Luzardo continues dominance of Marlins’ starting pitchers in shutouts of Mets

Jesus Luzardo grew up a fan of Juan Pierre. Christian Scott remembers watching Jose Fernandez throw as a “mind-blowing” experience.

Friday night, Luzardo and Scott, two pitchers who grew up in nearby Parkland —about a 45-minute drive northwest of loanDepot park — and starred as high schoolers in Broward County, faced off as opposing starters in the Marlins-Mets series opener.

While Scott, who played at Calvary Christian Academy in Fort Lauderdale and then the University of Florida, didn’t have his best stuff in his third Major League start for the Mets, Luzardo was superb for a Marlins staff that’s been stunningly dominant the past three games.

The former Marjory Stoneman Douglas High standout allowed five hits in six innings and struck out seven in the 8-0 win — the Marlins’ third consecutive shutout win and fourth win in five games overall.

Marlins pitchers haven’t allowed a run in consecutive 28 innings, and starters have combined for 23 2/3 scoreless innings over the past four games.

“It’s a great run,” Luzardo said. “It took awhile into the season for us to get going, but it’s something we all knew we had in us. The staff was highly regarded going into this year and we’re finally understanding and feeling each other out — feeling the rotation out, the team out. You want to do that from Day 1, but better late than never. We’re rolling now and trying to keep it going.”

The Marlins posted three consecutive shutout victories twice previously in franchise history — most recently Aug. 17-19, 2005 — but no Marlins catcher had been behind the plate for all three shutouts until Nick Fortes this week.

“It’s a really cool accomplishment, and it’s the No. 1 priority of my job, so I take a lot of pride in that,” Fortes said.

Anthony Bender, Burch Smith, and Anthony Maldonado each pitched an inning in relief Friday after Luzardo followed up last Saturday’s return from the injured list, in which he allowed two runs on four hits in 5 2/3 innings against the Phillies, with an even better performance.

“Zeus, he has to be on the attack, and when he’s on the attack, he’s really, really good in the strike zone,” Marlins manager Skip Schumaker said of the left-hander. “The changeup was his pitch tonight and it was super effective.”

“It was huge,” Luzardo said of his changeup. “Usually, I lean on it a little bit, but not as much as I did tonight. It was my go-to pitch and got me out of a lot of bad counts and jams.”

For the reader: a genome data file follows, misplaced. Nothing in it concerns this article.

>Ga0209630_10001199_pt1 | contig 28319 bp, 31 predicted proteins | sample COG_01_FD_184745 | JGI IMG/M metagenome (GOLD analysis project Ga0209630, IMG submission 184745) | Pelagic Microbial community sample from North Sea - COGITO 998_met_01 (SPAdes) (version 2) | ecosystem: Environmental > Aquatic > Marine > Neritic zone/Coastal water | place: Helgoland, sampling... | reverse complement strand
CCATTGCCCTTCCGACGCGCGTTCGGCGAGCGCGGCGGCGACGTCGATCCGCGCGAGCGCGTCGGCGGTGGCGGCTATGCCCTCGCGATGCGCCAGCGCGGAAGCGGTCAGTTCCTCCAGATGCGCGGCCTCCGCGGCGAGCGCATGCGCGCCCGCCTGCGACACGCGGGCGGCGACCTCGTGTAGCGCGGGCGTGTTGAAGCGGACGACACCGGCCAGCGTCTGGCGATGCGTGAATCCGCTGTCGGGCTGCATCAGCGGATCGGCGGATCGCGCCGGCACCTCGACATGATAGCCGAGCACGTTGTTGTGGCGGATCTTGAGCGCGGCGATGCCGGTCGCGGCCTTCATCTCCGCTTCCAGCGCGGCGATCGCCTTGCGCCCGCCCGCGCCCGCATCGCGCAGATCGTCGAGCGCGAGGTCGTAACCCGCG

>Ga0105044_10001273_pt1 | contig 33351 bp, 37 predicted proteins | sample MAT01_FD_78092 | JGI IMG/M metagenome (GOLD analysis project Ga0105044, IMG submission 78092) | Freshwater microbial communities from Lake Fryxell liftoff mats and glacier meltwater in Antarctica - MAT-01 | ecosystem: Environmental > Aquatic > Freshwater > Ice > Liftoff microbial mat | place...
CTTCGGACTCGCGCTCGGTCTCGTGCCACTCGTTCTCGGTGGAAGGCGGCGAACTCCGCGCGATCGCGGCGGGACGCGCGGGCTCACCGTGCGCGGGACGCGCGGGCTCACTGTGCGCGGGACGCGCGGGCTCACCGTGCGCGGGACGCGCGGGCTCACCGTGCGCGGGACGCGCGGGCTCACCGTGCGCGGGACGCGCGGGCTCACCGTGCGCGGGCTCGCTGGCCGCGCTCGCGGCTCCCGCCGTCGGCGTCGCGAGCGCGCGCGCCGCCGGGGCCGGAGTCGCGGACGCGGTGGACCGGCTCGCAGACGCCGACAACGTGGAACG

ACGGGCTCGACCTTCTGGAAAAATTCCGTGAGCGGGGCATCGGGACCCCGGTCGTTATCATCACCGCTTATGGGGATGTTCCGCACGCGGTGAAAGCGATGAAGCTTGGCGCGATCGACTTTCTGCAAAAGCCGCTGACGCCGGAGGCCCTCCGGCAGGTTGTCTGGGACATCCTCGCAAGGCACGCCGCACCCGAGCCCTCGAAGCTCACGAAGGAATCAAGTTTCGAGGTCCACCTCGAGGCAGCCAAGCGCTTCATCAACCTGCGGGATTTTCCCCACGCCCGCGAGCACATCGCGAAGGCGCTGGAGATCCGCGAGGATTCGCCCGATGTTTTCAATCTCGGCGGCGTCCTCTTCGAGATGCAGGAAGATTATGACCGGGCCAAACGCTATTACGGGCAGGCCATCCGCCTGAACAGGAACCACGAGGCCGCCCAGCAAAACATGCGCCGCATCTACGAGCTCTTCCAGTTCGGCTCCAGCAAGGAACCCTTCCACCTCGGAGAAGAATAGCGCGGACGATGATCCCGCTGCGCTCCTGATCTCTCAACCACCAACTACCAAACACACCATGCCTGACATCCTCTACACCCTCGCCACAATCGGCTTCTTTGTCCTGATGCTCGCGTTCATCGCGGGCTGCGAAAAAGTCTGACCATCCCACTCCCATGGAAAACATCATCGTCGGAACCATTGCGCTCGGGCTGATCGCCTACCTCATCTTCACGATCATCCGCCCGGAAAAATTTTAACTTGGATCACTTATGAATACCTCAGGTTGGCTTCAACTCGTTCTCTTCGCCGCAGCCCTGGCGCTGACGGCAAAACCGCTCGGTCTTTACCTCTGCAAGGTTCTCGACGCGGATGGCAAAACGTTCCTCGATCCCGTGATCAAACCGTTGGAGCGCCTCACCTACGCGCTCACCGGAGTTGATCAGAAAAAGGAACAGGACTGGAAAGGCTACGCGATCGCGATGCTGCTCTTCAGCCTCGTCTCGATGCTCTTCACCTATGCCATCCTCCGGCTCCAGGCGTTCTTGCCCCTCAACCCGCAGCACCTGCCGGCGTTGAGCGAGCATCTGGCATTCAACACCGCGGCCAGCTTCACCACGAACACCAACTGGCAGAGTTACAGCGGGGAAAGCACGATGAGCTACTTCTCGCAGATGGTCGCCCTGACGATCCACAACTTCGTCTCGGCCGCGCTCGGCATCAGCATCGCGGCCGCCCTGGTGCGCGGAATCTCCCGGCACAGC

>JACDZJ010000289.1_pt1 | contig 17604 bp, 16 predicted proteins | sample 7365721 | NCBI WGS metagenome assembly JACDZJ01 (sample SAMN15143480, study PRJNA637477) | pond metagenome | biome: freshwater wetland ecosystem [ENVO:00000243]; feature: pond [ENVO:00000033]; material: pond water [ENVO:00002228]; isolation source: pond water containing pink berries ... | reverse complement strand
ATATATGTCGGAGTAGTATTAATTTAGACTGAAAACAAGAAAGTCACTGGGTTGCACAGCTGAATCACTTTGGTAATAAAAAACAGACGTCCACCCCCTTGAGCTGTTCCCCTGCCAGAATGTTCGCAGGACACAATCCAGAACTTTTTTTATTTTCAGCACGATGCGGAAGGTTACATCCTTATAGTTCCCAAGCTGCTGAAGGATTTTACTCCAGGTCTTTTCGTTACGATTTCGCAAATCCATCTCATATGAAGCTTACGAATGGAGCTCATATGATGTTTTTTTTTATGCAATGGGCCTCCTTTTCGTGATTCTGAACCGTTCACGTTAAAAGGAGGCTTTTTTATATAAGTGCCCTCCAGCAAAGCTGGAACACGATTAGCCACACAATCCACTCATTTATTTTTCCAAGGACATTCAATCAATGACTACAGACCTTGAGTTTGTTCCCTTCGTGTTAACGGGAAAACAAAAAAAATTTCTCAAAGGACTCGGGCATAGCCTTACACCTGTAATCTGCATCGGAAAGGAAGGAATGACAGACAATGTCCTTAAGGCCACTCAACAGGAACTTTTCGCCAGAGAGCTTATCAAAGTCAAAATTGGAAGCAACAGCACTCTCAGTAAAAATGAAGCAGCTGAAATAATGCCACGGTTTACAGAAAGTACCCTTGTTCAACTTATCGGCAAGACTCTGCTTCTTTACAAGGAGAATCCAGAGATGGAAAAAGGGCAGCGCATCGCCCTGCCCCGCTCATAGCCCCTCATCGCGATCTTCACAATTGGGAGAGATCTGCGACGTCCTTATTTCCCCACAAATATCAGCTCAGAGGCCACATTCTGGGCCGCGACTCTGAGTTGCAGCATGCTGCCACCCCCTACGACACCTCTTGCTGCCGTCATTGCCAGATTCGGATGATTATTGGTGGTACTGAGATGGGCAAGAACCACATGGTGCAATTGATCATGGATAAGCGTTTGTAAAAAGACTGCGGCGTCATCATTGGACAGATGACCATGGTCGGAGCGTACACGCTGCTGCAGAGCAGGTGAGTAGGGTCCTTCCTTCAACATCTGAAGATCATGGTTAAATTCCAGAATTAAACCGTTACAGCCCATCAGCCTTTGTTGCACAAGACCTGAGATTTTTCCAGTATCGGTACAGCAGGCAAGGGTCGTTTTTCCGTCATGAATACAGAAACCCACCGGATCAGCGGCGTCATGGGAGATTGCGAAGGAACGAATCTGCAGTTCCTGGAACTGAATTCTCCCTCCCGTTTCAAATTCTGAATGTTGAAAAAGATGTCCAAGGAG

Luzardo, who allowed one run in 13 innings and struck out 15 in two starts against the Mets last season, punched his glove in celebration after consecutive strikeouts of Tomas Nido and Tyrone Taylor to end the top of the fifth with runners stranded at the corners. He also struck out the last two Mets he faced in the fourth.

“He just looks refreshed off of his IL stint,” Fortes said. “He came back ready. His fastball command is probably the best I’ve seen in a long, long time and that really helps him control both sides of the plate. And with his slider and his change-up, he’s had three elite weapons the past two starts.”

Luzardo benefited from some key defensive plays, notably a spectacular diving catch from hard-charging center fielder Jazz Chisholm Jr. in the sixth. He also got support at the plate, including from an unlikely source — Fortes.

After snapping a five-game hitless streak with a single Wednesday at Detroit, Fortes launched a 1-1 pitch from Scott in the second inning for a three-run home run. Fortes said Luzardo predicted his 396-foot shot to left field.

“Right before the at-bat, he said, ‘You’ll get a home run off this guy today,’ Fortes recalled, adding with a laugh, “He must have felt something.”

Scott pitched four innings Friday, allowing four runs — all in the second inning — on seven hits. In the fourth, the rookie right-hander escaped a bases-loaded, one-out jam unscathed by getting Bryan De La Cruz to fly out to shortstop and Josh Bell to ground into a fielder’s choice.

Still, his performance wasn’t on par with his debut May 4 at Tampa Bay, when he allowed one run in 6 2/3 innings, or last Saturday’s start at home against Tampa (three runs allowed in six innings).

“The way he carries himself and the way he goes about his business, I don’t think the moment is ever too big for him,” said Mets manager Carlos Mendoza.

Luzardo said he and Scott never faced each other before Friday, but “I remember him as a kid growing up. He’d be there when I was working with my pitching coach.”

Luzardo added, “It’s cool to see. He’s a great kid and he’s going to be really good. I was just happy to see him out there.